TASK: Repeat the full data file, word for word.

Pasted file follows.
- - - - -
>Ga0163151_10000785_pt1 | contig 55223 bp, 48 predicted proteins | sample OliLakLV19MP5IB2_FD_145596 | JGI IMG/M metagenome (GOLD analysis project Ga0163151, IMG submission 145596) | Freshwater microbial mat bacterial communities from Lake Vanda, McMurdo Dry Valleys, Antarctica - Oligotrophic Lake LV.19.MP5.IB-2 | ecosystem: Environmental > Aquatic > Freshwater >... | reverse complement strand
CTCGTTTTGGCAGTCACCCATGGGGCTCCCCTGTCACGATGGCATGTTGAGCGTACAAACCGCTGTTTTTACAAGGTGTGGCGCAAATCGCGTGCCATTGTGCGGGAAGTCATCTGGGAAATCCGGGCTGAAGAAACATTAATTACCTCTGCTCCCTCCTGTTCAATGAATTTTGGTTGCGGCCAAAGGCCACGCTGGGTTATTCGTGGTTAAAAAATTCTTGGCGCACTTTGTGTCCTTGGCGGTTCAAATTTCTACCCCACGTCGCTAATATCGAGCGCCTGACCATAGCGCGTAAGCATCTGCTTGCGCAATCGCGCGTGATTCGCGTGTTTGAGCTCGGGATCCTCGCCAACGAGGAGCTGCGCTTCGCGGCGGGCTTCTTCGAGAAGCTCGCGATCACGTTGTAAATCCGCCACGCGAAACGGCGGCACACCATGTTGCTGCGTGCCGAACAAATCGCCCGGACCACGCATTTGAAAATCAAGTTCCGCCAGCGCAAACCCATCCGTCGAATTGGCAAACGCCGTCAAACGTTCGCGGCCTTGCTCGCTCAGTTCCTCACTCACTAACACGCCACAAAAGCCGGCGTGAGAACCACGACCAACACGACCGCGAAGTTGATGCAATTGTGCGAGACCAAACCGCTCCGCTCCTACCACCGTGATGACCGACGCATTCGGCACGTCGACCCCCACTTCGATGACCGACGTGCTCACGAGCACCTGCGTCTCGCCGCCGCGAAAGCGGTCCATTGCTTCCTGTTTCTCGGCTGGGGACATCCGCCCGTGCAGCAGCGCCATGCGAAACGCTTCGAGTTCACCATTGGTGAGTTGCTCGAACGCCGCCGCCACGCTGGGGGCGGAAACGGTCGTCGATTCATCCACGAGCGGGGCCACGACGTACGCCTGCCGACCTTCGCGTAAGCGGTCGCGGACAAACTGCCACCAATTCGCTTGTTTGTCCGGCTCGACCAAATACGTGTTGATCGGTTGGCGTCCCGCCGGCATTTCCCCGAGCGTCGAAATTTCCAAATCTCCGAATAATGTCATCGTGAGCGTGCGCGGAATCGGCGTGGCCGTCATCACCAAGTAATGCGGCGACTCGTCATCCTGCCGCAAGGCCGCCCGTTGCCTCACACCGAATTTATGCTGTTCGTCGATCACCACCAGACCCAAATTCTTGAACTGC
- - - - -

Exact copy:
>Ga0163151_10000785_pt1 | contig 55223 bp, 48 predicted proteins | sample OliLakLV19MP5IB2_FD_145596 | JGI IMG/M metagenome (GOLD analysis project Ga0163151, IMG submission 145596) | Freshwater microbial mat bacterial communities from Lake Vanda, McMurdo Dry Valleys, Antarctica - Oligotrophic Lake LV.19.MP5.IB-2 | ecosystem: Environmental > Aquatic > Freshwater >... | reverse complement strand
CTCGTTTTGGCAGTCACCCATGGGGCTCCCCTGTCACGATGGCATGTTGAGCGTACAAACCGCTGTTTTTACAAGGTGTGGCGCAAATCGCGTGCCATTGTGCGGGAAGTCATCTGGGAAATCCGGGCTGAAGAAACATTAATTACCTCTGCTCCCTCCTGTTCAATGAATTTTGGTTGCGGCCAAAGGCCACGCTGGGTTATTCGTGGTTAAAAAATTCTTGGCGCACTTTGTGTCCTTGGCGGTTCAAATTTCTACCCCACGTCGCTAATATCGAGCGCCTGACCATAGCGCGTAAGCATCTGCTTGCGCAATCGCGCGTGATTCGCGTGTTTGAGCTCGGGATCCTCGCCAACGAGGAGCTGCGCTTCGCGGCGGGCTTCTTCGAGAAGCTCGCGATCACGTTGTAAATCCGCCACGCGAAACGGCGGCACACCATGTTGCTGCGTGCCGAACAAATCGCCCGGACCACGCATTTGAAAATCAAGTTCCGCCAGCGCAAACCCATCCGTCGAATTGGCAAACGCCGTCAAACGTTCGCGGCCTTGCTCGCTCAGTTCCTCACTCACTAACACGCCACAAAAGCCGGCGTGAGAACCACGACCAACACGACCGCGAAGTTGATGCAATTGTGCGAGACCAAACCGCTCCGCTCCTACCACCGTGATGACCGACGCATTCGGCACGTCGACCCCCACTTCGATGACCGACGTGCTCACGAGCACCTGCGTCTCGCCGCCGCGAAAGCGGTCCATTGCTTCCTGTTTCTCGGCTGGGGACATCCGCCCGTGCAGCAGCGCCATGCGAAACGCTTCGAGTTCACCATTGGTGAGTTGCTCGAACGCCGCCGCCACGCTGGGGGCGGAAACGGTCGTCGATTCATCCACGAGCGGGGCCACGACGTACGCCTGCCGACCTTCGCGTAAGCGGTCGCGGACAAACTGCCACCAATTCGCTTGTTTGTCCGGCTCGACCAAATACGTGTTGATCGGTTGGCGTCCCGCCGGCATTTCCCCGAGCGTCGAAATTTCCAAATCTCCGAATAATGTCATCGTGAGCGTGCGCGGAATCGGCGTGGCCGTCATCACCAAGTAATGCGGCGACTCGTCATCCTGCCGCAAGGCCGCCCGTTGCCTCACACCGAATTTATGCTGTTCGTCGATCACCACCAGACCCAAATTCTTGAACTGC